Conceptual question about Inequality Constraints

I have a conceptual question. When a model has borrowing constraints say something like LTV (loan to value) rule as in Gerali and Neri or Alpanda and Zubairy which looks like the following

(1+r)L <= \phi_{ltv} E [ q_{t+1}h_{t}\pi_{t+1}]

where r is the mortgage interest rate, \phi_{ltv} is the loan to value ratio, q is the housing price, h is housing stock and \pi is the inflation rate. I have observed these constraints are never entered into the model block. But when I solved these kind of models, I have always treated them as binding and worked out steady state values of either r or \phi_{ltv}. and included them in model block. My questions are
(1) Is it wrong to work out steady state values from such inequality constraints by treating them as binding.
(2) Should such constraints ever be included in the model block?

Thanks in advance.

The answer depends on whether you consider the constraints to be always binding or occasionally binding. Only if they are always binding you can use perturbation techniques with a linearization around the steady state. Otherwise, you need to use solvers like Occbin.

Thanks. I consider them as binding.

But then can I use these constraints to solve for r (mortgage interest rate) in steady state? Can I include them in the model block (I have not seen people doing that though).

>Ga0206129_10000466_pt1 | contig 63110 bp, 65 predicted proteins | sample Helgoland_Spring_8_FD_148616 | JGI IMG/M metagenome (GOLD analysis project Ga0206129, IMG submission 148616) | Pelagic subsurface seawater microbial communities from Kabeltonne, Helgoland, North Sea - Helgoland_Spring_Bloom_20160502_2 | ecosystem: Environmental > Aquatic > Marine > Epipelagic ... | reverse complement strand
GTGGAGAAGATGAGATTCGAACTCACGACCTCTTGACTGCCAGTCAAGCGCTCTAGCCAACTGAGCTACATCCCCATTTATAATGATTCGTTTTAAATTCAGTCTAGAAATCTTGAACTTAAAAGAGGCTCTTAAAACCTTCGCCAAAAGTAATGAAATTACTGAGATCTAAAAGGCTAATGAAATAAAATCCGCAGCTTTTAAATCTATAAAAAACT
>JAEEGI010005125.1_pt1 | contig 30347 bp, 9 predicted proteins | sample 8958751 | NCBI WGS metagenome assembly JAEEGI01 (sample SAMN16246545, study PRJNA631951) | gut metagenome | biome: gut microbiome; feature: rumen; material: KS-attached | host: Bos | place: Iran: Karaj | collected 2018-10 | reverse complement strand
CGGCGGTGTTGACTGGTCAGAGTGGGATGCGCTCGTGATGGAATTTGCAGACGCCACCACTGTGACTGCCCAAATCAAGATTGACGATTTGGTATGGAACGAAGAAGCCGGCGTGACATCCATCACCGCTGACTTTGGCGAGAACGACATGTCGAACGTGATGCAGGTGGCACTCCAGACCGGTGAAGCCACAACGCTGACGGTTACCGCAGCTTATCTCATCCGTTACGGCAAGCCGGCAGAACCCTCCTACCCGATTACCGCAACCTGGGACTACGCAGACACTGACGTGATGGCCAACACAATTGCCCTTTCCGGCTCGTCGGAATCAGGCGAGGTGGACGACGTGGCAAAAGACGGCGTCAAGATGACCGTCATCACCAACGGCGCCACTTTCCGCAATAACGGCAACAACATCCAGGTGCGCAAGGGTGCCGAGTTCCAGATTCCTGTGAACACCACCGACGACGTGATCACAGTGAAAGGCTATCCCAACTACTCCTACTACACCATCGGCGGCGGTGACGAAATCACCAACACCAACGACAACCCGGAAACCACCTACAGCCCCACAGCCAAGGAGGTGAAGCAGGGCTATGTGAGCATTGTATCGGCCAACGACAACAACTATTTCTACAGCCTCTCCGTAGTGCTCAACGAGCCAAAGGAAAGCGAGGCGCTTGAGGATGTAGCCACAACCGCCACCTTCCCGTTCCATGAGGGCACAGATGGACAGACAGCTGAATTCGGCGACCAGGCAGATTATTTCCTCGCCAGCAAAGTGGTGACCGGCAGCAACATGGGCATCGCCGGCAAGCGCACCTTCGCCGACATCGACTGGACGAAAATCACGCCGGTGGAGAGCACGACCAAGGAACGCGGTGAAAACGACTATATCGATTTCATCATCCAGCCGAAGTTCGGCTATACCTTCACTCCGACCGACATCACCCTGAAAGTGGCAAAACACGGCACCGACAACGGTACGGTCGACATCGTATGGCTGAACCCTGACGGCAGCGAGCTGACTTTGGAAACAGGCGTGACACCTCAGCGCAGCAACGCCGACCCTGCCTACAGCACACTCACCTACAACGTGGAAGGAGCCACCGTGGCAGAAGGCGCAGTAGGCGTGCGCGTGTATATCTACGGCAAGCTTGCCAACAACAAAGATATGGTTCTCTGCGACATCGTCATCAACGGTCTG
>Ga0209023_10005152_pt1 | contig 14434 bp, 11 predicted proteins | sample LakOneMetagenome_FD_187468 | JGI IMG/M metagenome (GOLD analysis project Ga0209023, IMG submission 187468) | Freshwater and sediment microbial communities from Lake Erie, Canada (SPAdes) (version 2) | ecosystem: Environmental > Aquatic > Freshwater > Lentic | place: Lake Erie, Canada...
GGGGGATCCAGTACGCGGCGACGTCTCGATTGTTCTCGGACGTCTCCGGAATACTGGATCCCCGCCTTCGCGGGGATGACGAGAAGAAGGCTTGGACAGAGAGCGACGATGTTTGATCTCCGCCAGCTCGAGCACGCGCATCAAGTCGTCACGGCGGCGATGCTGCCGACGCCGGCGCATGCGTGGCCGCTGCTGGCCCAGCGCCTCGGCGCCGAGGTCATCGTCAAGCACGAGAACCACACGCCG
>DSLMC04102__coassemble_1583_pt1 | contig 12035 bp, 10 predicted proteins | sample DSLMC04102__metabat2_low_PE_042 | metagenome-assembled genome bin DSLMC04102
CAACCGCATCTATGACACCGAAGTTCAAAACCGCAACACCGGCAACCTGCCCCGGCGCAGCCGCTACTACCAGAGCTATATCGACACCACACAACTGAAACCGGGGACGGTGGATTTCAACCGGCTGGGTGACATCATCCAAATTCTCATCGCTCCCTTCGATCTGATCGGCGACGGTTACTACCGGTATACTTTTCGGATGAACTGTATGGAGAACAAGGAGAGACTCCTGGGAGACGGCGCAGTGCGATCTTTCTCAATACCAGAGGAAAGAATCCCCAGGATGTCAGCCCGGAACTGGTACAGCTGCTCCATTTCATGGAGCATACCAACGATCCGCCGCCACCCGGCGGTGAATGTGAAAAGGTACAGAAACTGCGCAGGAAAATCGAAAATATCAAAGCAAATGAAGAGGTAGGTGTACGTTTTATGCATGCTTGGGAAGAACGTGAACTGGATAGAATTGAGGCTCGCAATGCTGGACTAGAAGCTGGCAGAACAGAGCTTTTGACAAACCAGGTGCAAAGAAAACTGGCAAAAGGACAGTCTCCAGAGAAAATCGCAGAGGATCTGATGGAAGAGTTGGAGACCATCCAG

I am not sure I understand. If the constraint holds with equality, you can use the resulting equation both for computations and as a model equality constraint.

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The law of motion of phi_ltv is given as

\phi_{ltv} = (1-rho)\phi_{ltv}(-1) + rho\phi_{ltv}_bar + epsilon

where phi_ltv_bar is the value of phi_ltv in steady state.

When a paper says lets evauate the impulse responses to a 5 pp decline in \phi_{ltv}, what would that mean. Because in the shocks block we are evaluating response to one sterr shock to epsilon. How do we know if that is equivalent to 5 percentage point or 10 per centage point decline in \phi_{ltv}?

\phi_{ltv} seems to be measured in percentage points. Then simply set the standard deviation of epsilon to 0.05. At first order, this is valid.

Thanks @jpfeifer! How can you say by looking at this equation that \phi_{ltv} is set in per centage points. I have set it at 0.78 in this case. Also what is meant by “at first order this is valid”. Does that mean if I do a second or third order approximation, it wont work?

  1. The loan to value-ratio gives the ratio of the loan to the value, i.e. is in percent of the house value.
  2. At higher order, certainty equivalence does not hold anymore. In that case, the standard deviation is a fixed number that you are not allowed to arbitrarily scale as it will influence the decision rules. For that reason, you would need to use the simult_-function to simulate the IRF for the desired shock size.
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